May 15, 2008

Youngest Supernova of Milky Way

Astronomers have discovered the most recent supernova in our Milky Way. A research paper published in the January 10 issue of The Astrophysical Journal Letters, reported this discovery. Named as G1.9+0.3, the supernova in the constellation Sagitarius is some 140 years old and was detected through radio and X-ray telescopes.

The original, dazzling explosion of this supernova was hidden from view by a dense field of gas and dust near the galaxy center. Based on the rate of expansion of the supernova remains, astronomers have found that it is about 200 years younger than Cassiopeia A, the last known Milky Way supernova that exploded around 1680.

Stephen Reynolds of North Carolina State University in Raleigh, who led the study, said the new supernova was first noticed by astronomers more than 20 years ago, when the original explosion was estimated to have happened 400-1,000 years ago. Its more recent origin became apparent, when images of the object taken in 2007 through NASA's Chandra X-ray Observatory were compared with the 1985 images of the National Radio Astronomy Observatory's Very Large Array.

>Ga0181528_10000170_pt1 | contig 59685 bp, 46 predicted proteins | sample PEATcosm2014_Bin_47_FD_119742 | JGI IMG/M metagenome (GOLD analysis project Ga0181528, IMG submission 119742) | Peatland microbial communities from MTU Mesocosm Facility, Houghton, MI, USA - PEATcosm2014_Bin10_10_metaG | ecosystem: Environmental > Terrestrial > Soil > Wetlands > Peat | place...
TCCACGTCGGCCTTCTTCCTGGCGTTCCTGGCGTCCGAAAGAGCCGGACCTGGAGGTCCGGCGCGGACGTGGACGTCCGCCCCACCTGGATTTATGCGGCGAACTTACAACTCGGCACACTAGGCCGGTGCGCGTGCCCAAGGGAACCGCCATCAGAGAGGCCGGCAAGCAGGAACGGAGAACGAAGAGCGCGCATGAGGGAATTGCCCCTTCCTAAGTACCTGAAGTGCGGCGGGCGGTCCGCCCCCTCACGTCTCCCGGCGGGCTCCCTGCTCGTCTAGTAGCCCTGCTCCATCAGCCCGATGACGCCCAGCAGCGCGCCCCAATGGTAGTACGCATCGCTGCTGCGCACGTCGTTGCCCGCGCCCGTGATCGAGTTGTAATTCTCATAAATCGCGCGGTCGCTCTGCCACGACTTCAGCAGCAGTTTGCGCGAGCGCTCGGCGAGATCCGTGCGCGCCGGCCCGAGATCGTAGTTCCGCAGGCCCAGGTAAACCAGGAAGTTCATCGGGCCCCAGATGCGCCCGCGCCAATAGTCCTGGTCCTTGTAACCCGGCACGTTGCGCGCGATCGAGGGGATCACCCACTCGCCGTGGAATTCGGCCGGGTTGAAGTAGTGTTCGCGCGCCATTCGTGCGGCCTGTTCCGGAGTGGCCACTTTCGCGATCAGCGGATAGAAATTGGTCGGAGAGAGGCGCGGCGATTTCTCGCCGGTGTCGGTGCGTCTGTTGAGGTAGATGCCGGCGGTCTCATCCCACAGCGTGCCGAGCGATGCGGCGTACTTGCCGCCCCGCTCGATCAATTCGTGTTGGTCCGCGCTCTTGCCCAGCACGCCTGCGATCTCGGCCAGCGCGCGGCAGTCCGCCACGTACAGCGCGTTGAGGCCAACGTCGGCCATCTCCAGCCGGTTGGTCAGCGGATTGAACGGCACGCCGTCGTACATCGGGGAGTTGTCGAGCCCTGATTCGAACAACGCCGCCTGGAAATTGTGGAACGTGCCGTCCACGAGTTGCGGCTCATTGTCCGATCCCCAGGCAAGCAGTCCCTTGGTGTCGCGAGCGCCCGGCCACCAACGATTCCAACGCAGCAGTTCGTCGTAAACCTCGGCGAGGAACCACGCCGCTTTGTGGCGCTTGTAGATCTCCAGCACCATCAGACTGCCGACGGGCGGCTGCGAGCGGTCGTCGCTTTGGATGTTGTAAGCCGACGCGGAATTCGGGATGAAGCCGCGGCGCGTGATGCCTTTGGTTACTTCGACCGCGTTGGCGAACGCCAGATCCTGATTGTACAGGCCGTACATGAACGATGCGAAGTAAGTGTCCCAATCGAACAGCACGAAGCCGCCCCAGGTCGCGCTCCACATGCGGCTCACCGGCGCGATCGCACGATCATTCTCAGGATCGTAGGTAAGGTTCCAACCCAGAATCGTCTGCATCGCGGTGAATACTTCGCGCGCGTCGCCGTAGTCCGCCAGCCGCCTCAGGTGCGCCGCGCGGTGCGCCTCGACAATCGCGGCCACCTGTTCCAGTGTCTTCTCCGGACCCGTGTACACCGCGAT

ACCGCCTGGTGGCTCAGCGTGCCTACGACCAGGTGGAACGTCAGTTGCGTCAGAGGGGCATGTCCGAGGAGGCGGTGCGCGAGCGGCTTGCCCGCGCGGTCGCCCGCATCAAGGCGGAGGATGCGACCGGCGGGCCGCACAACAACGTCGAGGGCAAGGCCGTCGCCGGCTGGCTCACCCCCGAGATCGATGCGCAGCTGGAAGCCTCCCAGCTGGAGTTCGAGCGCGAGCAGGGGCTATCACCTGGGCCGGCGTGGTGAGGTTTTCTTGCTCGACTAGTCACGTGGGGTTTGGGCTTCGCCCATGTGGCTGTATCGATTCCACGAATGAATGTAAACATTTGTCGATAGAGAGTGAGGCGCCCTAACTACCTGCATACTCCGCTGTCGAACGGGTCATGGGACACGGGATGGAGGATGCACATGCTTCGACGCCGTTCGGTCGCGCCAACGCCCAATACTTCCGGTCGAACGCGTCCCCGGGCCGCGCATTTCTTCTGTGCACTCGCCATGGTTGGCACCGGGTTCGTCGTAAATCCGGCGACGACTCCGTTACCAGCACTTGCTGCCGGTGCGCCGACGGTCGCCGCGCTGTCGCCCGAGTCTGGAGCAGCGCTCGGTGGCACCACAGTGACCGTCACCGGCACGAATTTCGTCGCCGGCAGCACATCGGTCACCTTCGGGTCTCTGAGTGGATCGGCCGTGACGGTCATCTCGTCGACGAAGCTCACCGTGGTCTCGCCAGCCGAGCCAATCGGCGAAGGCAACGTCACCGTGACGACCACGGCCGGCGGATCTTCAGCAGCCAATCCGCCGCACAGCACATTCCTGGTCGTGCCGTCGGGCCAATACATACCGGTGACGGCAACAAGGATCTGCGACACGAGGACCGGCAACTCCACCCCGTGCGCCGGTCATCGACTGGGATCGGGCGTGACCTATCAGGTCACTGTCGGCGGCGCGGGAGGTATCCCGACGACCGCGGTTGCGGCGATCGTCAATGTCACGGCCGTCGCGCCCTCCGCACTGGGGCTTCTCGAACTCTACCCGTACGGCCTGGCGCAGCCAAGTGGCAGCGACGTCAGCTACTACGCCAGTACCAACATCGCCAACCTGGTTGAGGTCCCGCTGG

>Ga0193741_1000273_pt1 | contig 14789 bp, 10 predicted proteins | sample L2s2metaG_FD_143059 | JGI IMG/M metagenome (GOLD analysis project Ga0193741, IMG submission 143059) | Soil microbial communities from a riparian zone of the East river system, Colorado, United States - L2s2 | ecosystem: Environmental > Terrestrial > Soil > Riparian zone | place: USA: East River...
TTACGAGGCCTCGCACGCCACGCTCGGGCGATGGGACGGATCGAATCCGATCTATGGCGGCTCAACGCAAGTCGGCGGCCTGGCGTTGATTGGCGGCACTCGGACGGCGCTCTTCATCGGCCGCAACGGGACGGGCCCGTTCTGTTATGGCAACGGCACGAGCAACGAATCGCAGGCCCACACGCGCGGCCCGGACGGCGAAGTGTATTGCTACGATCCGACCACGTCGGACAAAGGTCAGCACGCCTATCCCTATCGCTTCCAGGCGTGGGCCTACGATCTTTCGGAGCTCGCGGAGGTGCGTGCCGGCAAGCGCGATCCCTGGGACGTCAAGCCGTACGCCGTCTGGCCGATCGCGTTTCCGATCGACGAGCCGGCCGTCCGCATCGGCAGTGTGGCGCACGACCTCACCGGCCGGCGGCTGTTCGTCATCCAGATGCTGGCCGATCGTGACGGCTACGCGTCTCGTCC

Supernovae occur when stars run out of nuclear fuel and explode, providing crucial information about the universe's history. They heat and redistribute large amounts of gas, and pump heavy elements out into their surroundings and can trigger the formation of new stars as part of a cycle of stellar death and rebirth. Supernovae are estimated to happen about three times per century in the Milky Way. NASA


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